No, I'm not an employee of WR Grace, but I think in this case, that their material is superior and I specify it every time.
Phil Kabza
Senior Member
Username: phil_kabza

Post Number: 108
Registered: 12-2002
Posted on Sunday, May 29, 2005 - 07:59 am:   Edit PostDelete PostPrint Post

All SFRM manufacturers offer wet mix (cementitious) 15 pcf installed density SFRM with comparable in-field characteristics. A single manufacturer also offers dry mix (mineral fiber) SFRM with published test characteristics that are comparable to the published characteristics of the available wet mix (cementitious) products.

The specifiers' challenges are a result of the differing in-field work results achieved when using the different products, and from common specification enforcement issues. In our experience in the southeast, applicators sometimes take advantage of the pneumatic delivery method for the mineral fiber product, "fluffing" the product to achieve required thicknesses at lower densities, thereby failing to provide adequate protection while saving on materials. This practice, coupled with the failure to prime the substrates, compact the sprayed fibrous material in place, and overcoat the material, leads to inferior installations that A) fall off with the first re-roofing of the building or B) remain excessively friable and subject to damage by slight contact from workers during construction or occupancy. Installed properly, the fibrous material may be suitable for certain applications. But a rigorous field QC effort is called for, as well as a conscientious subcontractor, and we've had difficulty obtaining both on projects.

The other problem is a contracting environment problem: there is a pattern of applicators bringing strong pressure directly on general contractors and owners to approve substitution of mineral fiber application, often on projects where as design professionals we have strongly advised against its use. This has happened consistently on projects in our region, to the point that the request sometimes arrives a day after the substituted application has proceeded in the field. There are significant application and cleanup labor savings involved in using mineral fiber over cementitious material (in addition to the potential material savings noted above), and the pressure applied to GCs and owners is proportionate. A specifier needs high fluency in these materials and their properties in order to be successful in enforcing the specification. The installing subcontractors are skilled in substitution tactics, and some appear to obtain substantial support in their efforts from the supply network.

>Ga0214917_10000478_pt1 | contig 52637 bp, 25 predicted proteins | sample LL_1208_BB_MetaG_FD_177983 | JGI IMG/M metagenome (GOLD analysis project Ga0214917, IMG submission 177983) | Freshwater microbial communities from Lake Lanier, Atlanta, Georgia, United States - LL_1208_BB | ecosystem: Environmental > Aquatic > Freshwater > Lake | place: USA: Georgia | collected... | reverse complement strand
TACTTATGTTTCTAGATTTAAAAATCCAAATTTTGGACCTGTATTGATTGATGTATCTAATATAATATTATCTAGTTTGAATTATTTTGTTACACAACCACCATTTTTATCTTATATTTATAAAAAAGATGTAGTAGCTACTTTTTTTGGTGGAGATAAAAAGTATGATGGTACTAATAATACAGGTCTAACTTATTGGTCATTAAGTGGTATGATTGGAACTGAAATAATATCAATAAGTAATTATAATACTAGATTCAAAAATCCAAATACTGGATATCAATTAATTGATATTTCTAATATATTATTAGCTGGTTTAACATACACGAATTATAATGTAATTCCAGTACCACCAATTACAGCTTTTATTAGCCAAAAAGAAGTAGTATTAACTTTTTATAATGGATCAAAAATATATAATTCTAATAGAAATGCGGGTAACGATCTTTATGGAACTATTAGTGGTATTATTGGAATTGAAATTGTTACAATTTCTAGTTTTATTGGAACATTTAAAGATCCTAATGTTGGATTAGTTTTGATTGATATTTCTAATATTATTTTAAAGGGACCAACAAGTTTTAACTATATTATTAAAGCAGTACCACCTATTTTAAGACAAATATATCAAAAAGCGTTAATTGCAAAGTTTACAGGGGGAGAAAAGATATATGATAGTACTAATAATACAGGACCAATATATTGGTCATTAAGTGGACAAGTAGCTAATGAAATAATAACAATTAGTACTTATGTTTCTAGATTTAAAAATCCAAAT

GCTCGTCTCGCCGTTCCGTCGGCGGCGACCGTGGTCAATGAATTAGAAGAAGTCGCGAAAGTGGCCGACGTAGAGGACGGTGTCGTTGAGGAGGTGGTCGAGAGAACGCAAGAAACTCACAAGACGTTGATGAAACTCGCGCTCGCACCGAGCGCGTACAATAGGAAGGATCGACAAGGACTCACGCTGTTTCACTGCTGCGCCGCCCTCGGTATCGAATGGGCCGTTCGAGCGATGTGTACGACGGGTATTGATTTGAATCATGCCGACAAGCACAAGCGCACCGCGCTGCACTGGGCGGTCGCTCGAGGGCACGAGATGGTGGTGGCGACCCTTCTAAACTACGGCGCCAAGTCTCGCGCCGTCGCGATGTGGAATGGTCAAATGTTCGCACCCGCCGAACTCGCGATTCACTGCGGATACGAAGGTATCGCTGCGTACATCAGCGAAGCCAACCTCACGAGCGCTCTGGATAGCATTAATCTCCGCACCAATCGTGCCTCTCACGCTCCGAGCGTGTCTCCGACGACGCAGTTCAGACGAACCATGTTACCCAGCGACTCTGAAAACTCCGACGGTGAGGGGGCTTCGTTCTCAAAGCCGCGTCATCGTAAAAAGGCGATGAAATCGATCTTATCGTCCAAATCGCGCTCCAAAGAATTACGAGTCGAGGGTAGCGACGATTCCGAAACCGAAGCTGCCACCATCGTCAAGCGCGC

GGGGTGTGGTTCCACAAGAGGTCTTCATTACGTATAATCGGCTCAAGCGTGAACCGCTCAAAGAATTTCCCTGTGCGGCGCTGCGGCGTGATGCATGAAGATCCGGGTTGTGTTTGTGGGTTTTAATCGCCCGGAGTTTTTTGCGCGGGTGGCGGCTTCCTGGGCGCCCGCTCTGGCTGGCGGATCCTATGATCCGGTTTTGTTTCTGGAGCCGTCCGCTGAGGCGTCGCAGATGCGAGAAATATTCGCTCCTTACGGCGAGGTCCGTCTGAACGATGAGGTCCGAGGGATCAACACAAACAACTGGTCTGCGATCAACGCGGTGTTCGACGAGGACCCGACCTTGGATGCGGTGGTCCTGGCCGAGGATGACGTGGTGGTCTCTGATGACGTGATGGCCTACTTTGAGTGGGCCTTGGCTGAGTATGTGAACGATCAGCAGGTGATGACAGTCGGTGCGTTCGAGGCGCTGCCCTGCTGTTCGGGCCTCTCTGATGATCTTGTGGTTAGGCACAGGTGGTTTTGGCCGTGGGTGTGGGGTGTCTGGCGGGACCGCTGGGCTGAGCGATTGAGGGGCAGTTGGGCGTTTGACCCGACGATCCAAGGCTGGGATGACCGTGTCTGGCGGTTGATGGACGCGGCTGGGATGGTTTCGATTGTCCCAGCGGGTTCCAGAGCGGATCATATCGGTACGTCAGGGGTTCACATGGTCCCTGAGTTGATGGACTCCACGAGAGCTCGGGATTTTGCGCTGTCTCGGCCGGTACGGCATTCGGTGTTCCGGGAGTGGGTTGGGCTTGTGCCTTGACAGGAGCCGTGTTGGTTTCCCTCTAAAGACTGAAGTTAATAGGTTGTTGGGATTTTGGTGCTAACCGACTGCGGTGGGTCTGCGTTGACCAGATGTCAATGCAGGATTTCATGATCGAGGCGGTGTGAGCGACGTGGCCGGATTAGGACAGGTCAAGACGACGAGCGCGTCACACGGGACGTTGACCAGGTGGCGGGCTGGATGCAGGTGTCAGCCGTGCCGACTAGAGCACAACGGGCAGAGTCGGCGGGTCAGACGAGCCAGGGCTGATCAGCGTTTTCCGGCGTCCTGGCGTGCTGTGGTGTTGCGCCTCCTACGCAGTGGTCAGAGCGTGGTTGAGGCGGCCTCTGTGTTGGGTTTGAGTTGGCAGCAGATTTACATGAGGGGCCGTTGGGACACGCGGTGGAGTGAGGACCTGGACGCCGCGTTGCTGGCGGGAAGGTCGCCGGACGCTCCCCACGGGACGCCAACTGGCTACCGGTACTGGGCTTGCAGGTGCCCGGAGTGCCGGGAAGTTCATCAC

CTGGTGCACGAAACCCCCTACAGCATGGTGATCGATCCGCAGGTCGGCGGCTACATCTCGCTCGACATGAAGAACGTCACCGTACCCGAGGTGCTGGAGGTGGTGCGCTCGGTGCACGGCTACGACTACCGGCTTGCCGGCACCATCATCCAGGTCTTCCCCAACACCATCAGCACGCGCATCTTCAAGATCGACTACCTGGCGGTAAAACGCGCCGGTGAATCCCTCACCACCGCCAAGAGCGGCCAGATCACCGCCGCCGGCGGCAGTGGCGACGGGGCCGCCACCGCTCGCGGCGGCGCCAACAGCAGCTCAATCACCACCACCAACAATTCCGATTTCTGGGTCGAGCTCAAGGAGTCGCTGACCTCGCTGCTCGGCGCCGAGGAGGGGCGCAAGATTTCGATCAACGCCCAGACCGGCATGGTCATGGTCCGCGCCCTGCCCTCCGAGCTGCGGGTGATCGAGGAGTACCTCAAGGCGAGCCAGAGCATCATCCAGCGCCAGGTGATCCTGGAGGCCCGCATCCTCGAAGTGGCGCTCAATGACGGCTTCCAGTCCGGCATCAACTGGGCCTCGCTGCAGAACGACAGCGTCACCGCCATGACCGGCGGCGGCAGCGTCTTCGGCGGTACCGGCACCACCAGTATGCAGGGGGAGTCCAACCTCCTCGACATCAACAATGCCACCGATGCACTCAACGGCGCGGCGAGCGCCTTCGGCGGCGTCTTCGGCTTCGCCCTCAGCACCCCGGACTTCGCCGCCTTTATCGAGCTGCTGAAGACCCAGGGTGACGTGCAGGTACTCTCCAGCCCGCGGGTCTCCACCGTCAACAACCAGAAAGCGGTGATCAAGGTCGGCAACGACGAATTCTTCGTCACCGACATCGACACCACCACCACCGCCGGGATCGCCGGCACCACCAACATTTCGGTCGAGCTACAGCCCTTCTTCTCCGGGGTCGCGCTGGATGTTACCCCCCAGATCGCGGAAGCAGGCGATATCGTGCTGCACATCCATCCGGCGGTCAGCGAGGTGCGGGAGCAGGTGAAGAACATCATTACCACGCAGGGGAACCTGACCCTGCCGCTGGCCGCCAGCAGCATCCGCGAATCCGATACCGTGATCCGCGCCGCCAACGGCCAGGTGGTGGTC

A third issue: study the UL designs carefully. There are some SFRM assemblies in the Manual that are tested at reduced structural member loadings; don't assume that your structural engineer is aware of this issue.
Mark Gilligan SE, CSI
Intermediate Member
Username: markgilligan

Post Number: 4
Registered: 05-2005
Posted on Sunday, May 29, 2005 - 11:51 am:   Edit PostDelete PostPrint Post

From the point of view of a structureal engineer, the architect traditionally specifies the fire protection system. We design the beams with an allowance for the weight of the the fireproofing. At the time we are designing the steel members we are not aware of the specific UL system that will be selected.

My recommendation is to specify only systems that allow the steel members to be designed for the full allowables allowed by code. If this is not possible let your engineer know early in the schematic design process, since the steel tonage will be higher and your construction budget will need to be higher. If the engineer is told late in the process he will have to re-design many members and will not be happy unless you pay for the redesign.
Richard L Matteo, AIA, CSI, CCS
Senior Member
Username: rlmat

Post Number: 98
Registered: 10-2003
Posted on Tuesday, May 31, 2005 - 11:06 am:   Edit PostDelete PostPrint Post

Most of the 15 pcf fireproofing is gypsum based and should only be used in concealed spaces.
If it will be subject to impact, a top coat should be applied or higher density product used.
I generally prefer the portland cement based products for anything over 15 pcf.
Both W.R. Grace and Carboline make portland cement based products at the higher densities.
Isolatek/Cafco has a Cafco 300 15 pcf product, but as far as I know, their 400 & 800 products are still gypsum based.
As for mineral fiber products such as Cafco Blaze-Shield II - I was told by one of the principals of the firm I worked for in Connecticut that he never wanted to see it on any of our buildings ever again!
I haven't specified it in any firm I've worked for since & will not.